These are the steps we go through:
  • If you want to take someone’s photo, ask permission and tell them why you want it.
    • If they say “no”, then move on. No always means No.
      • If you ask all your friends and they all say no, then take a selfie!
    • If they say “yes”, then take the photo, but show it to them first.
      • If they don’t like it, then DELETE it and take another one. Do this until your friend likes the photo.
    • Remind them how you will use the photo.
      • If they’ve changed their mind, then No means No and you delete the photo
      • If they’re happy to let you use it, you must show them the project first.
        • If they don’t like what you did to their image, you must delete it.
        • If they approve, then everyone is happy!


There is always a sigh of relief when this agreement is completed. Students look around the room and make sure everyone who needed to hear this message really heard it. As teachers, we are able to establish this simple, but significant expectation to be respectful and to understand that consent means respecting the wishes of others whether that makes you happy or not. 


We have been practicing this form of consent at our lower school for four of the five years we have had iPads on campus. Once these agreements began there have been no missteps with the cameras, and students feel confident about standing up for their right to control their own image. We find that we can extend this message on the playground - “Did he say he wanted to play or are you chasing him without his consent? Unless he said “yes” when you asked, you have no right to chase him.” We also incorporate this message when we begin to work with children about citing sources for research materials and images. Creating a culture of consent beginning with the right to control your own image will, we hope, have positive ramifications throughout our students’ lives. 

Thursday, May 5, 2016

Screenagers and Parenting - How to handle new devices

Last Thursday many parents and students gathered for a screening of Screenagers: Growing up in the digital age. This is a documentary film project created by Delaney Ruston, MD, who filmed scenes of her own children’s struggles with managing technology in their home, along with thoughts from experts and the experiences of a variety of other families. The Screenagers website will give you a good sense of the messages of the film, including many resources for you to use with your family.
  
When should a child get a smartphone? 
One of the issues that was raised by the film is the age and stage at which we give our children devices that connect them to other people and the world. Dr. Ruston’s soon-to-be 13 year old daughter put a lot of pressure on her parents about getting a smartphone. Her reasoning included, “It will make me cool”, “I’ll have something to look at in awkward situations”, “I’ll be more connected.”  Needless to say, these don’t seem like substantial reasons to put a device with such power in the hands of a young teen.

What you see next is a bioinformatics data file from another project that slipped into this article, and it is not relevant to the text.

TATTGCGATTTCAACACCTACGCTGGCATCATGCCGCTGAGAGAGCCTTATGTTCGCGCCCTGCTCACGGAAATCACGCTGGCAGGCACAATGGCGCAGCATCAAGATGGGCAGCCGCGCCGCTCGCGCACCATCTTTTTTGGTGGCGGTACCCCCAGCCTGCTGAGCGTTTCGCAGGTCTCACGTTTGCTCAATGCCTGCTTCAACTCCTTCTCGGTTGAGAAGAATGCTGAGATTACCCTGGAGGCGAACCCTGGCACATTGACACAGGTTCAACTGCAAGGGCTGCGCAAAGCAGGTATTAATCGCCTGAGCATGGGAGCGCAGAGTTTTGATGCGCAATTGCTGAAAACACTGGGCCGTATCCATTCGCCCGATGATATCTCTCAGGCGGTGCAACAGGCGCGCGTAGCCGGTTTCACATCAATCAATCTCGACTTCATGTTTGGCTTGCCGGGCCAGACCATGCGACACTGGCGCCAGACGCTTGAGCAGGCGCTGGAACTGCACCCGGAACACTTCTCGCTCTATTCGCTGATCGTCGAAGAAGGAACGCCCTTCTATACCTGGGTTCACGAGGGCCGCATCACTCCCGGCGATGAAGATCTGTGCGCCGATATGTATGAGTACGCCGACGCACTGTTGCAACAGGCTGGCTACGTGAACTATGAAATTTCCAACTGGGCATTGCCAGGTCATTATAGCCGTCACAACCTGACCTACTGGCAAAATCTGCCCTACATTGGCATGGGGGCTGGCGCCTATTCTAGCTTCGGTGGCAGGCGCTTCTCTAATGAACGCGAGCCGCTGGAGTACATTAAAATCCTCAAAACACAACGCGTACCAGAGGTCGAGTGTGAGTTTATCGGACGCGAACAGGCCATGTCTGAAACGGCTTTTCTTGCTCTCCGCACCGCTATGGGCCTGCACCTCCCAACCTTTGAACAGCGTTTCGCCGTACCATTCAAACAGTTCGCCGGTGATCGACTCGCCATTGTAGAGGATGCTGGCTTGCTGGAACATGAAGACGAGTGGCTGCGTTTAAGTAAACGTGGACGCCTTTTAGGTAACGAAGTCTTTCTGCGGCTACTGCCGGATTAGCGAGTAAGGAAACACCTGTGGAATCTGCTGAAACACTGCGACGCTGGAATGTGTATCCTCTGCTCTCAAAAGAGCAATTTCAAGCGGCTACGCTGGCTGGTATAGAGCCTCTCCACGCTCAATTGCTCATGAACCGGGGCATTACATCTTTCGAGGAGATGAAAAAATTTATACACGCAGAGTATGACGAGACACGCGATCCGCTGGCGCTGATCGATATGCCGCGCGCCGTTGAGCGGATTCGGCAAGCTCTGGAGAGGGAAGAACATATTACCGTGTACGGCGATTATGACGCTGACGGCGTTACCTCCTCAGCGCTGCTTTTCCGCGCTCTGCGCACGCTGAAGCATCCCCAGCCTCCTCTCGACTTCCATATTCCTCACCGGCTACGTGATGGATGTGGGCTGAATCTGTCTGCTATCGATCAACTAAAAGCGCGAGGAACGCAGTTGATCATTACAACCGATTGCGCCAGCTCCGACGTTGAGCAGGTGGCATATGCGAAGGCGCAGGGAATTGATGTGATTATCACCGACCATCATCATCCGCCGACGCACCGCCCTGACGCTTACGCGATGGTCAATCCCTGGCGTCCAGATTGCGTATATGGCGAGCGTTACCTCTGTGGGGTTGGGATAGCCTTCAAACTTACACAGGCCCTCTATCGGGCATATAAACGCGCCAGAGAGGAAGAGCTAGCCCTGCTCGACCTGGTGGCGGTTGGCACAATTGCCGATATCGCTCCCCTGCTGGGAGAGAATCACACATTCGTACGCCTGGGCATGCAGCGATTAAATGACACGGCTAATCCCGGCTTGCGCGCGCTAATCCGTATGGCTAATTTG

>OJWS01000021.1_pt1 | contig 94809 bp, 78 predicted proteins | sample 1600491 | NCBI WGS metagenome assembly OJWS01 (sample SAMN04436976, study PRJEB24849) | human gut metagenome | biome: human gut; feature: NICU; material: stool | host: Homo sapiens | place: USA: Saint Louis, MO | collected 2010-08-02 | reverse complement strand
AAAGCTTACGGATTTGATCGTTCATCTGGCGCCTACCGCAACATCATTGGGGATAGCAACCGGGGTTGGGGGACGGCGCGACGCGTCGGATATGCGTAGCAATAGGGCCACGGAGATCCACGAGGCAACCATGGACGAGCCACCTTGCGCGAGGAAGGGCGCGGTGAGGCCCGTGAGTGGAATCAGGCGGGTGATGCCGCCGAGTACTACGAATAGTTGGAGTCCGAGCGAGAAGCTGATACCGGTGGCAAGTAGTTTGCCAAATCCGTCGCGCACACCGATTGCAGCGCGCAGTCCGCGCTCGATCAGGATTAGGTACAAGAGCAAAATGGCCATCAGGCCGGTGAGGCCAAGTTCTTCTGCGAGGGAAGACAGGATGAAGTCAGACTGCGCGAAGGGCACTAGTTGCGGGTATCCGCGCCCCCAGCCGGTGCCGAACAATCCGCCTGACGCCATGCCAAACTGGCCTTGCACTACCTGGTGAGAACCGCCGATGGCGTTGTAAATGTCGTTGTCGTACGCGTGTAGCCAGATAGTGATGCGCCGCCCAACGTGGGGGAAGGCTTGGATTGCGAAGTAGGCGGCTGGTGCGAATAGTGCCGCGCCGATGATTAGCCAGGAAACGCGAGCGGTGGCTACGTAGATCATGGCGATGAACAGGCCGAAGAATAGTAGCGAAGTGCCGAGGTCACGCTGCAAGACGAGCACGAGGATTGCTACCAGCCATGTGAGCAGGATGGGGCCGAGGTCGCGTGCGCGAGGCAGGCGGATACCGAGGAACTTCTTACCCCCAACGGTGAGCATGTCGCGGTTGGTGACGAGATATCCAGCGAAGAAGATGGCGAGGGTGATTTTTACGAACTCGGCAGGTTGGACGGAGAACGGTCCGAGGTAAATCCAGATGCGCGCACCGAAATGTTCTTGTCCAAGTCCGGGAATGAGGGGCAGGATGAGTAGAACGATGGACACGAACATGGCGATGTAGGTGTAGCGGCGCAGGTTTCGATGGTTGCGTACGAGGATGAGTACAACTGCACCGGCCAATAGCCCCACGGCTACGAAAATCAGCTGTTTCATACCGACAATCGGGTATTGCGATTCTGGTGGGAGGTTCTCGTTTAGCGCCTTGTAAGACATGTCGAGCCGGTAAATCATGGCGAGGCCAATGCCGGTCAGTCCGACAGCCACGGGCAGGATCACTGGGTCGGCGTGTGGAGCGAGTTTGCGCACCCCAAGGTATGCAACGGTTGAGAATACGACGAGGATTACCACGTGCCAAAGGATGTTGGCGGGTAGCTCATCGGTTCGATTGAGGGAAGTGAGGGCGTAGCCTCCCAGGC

Every family will handle this decision differently. In my family, our children got phones when they started to take public transportation alone. This was late in Middle School. The phone came with a mutually designed agreement about how and when it would be used. If you take the time to discuss the expected use patterns and responsibilities of owning a powerful digital device before it is purchased, you will have leverage for discussing overuse later. There are samples of contracts on the Screenagers site, and also on my Digital Citizenship site.

Do we have to let technology take over family time?
It is important that the adults and children in a family agree on regular, intentional time with no one is using technology. In our current society adults are as guilty as kids of looking at a phone too frequently and at inappropriate moments (while driving, at meals, during face-to-face conversations for instance). There is new research from CommonSenseMedia about this phenomenon. The continuous presence of some sort of digital device can erode a child’s ability to connect, to develop empathy, and to self-amuse. Putting a small child in front of an iPad or phone at a restaurant to pacify them until the food comes is a lost opportunity - get them engaged with looking at things, walking outside, the bag of toys you brought. Car rides are golden for hearing about how  your child’s day went - unless you or your child is looking at a phone. Make car rides tech free! You will see in the research how important interactions with people, with constructive toys, with the outdoors is in the development of self-motivated, empathic people.

Some simple suggestions:
  • Evaluate how much time you spend checking your technology devices. Become more aware of whether your children are observing you as you do this and find a way to check when they are not around.
  • Be aware of how often you give them a device as a pacifier rather than a constructive, creative tool.
  • Let your children get bored, let them complain, while offering them creative opportunities - it won’t take long before they start building, drawing, reading, playing outside when it’s the only option.
  • Don’t allow technology in the bedroom - no phones, no TVs, no video devices, no iPads. Family tech should be at the family charging station in a central place at night. No arguments.
  • There’s lots of good materials out there to read. Look for more information on the Resources section of this blog, or on the CommonSenseMedia site.